Newborn hearing screening: An outpatient model

International Journal of Pediatric Otorhinolaryngology (Impact Factor: 1.19). 01/2009; 73(1):1-7. DOI: 10.1016/j.ijporl.2008.09.002
Source: PubMed


The purpose of this study was to assess the feasibility of implementing an outpatient model of a newborn hearing screening program with a particular focus on determining how compliance with the follow-up appointment related to specific socio-economic and demographic factors associated with the mother.
Mothers who delivered their babies in public hospitals in Recife, northeast Brazil, were invited to participate in a two-step program. In Step 1 they were interviewed with regard to specific socio-economic and demographic factors, and then scheduled for a hearing screening test for their baby 1 month after discharge. In Step 2, the baby's hearing was screened using transient otoacoustic emissions.
A total of 1035 mothers consented to participate in Step 1, but only 149 returned to participate in Step 2 (14.3%). Analysis of the socio-economic and demographic factors indicated that mothers who did not comply with the scheduled newborn hearing screening (NHS) test generally had less than a high school education and came from primarily lower income families who lived in rural areas outside of Recife.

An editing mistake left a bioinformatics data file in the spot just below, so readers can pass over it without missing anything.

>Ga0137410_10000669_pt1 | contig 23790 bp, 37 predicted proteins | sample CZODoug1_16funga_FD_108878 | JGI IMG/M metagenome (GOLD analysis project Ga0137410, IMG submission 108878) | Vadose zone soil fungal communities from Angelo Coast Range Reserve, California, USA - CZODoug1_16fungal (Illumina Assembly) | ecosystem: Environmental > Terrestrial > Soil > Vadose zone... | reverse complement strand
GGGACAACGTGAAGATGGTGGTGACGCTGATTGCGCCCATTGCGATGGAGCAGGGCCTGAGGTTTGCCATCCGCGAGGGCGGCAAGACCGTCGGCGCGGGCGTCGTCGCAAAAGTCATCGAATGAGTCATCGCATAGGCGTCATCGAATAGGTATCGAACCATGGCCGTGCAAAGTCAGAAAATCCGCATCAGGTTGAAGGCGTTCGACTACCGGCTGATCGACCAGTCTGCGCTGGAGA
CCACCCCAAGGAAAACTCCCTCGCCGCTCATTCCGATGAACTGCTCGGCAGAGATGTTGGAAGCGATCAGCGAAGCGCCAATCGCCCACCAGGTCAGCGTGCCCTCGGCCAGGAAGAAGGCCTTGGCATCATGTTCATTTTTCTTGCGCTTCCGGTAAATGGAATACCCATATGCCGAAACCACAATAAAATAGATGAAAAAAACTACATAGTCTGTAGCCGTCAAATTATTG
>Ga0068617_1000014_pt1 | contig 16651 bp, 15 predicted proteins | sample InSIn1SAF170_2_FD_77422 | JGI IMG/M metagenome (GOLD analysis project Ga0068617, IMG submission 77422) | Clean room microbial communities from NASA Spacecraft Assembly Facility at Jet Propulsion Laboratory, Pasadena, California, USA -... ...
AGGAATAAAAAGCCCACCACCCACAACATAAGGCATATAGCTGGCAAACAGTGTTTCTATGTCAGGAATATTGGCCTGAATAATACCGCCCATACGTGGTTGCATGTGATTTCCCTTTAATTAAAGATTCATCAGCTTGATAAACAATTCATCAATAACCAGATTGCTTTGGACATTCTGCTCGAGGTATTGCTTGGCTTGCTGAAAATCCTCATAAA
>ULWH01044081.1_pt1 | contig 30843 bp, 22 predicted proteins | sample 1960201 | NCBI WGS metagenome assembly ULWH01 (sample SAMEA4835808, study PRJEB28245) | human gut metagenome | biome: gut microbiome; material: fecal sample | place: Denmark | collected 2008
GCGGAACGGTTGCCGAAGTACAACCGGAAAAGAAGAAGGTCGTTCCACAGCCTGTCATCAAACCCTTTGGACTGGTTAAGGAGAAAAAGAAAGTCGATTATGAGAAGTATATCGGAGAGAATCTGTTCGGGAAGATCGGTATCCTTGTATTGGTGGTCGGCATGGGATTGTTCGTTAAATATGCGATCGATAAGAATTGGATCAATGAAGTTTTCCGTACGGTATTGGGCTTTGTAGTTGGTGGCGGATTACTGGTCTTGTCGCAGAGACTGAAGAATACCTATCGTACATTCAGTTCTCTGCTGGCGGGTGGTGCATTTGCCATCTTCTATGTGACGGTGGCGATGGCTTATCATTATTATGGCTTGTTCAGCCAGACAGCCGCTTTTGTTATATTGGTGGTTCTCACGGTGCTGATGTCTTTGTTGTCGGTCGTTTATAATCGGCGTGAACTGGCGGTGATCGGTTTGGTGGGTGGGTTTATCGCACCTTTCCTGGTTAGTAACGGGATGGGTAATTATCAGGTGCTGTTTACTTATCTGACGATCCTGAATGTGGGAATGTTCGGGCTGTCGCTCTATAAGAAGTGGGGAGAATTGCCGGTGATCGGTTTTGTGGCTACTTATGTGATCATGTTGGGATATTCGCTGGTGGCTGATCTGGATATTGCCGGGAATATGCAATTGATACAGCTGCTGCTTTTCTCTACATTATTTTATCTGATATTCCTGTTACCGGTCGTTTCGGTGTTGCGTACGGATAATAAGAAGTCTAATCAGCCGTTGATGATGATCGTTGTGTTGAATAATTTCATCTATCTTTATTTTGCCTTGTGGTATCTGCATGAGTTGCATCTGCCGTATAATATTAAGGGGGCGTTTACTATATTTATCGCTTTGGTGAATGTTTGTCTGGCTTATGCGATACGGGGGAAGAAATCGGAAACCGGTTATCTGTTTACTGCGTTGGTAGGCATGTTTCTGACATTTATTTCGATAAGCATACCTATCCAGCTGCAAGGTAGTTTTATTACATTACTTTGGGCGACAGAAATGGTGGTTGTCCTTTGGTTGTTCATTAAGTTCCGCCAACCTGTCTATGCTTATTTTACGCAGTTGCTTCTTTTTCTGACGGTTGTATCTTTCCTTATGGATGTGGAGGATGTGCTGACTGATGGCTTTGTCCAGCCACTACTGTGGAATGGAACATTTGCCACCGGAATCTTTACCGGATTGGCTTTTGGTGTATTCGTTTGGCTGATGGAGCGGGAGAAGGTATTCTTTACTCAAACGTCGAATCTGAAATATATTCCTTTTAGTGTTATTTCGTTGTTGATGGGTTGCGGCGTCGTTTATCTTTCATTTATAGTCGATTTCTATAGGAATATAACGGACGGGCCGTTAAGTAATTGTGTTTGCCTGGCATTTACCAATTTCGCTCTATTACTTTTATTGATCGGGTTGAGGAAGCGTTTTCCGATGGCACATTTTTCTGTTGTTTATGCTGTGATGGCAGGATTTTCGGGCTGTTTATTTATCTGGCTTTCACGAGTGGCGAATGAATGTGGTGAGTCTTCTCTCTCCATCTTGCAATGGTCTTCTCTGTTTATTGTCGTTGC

The results of this study highlight some socio-economic and demographic factors of the population of northeast Brazil that contribute to a low compliance rate for an outpatient model of a newborn hearing screening program. Possible solutions to the low compliance rate are considered.

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    • "While no defi nitive pattern could be observed between the referral rates and ambient noise levels across all sites, the high false-positive rates associated with TEOAE in this study would underscore the need for a second-stage screening with AABR to bring the overall referral rates within the recommended limit of 4% (JCIH, 2007). This is without prejudice to the possible reduction that could be achieved through a second-stage screening with the same technology on a return visit after several days, as has been reported with TEOAE in some studies from other developing countries (Tanon-Anoh et al, 2010; Griz et al, 2009; Tasci et al, 2009; Bansal et al, 2008). However, it was unlikely that the reduction achieved from the combined TEOAE/AABR in this population was possible with a TEOAE-only protocol given the age profi le in "
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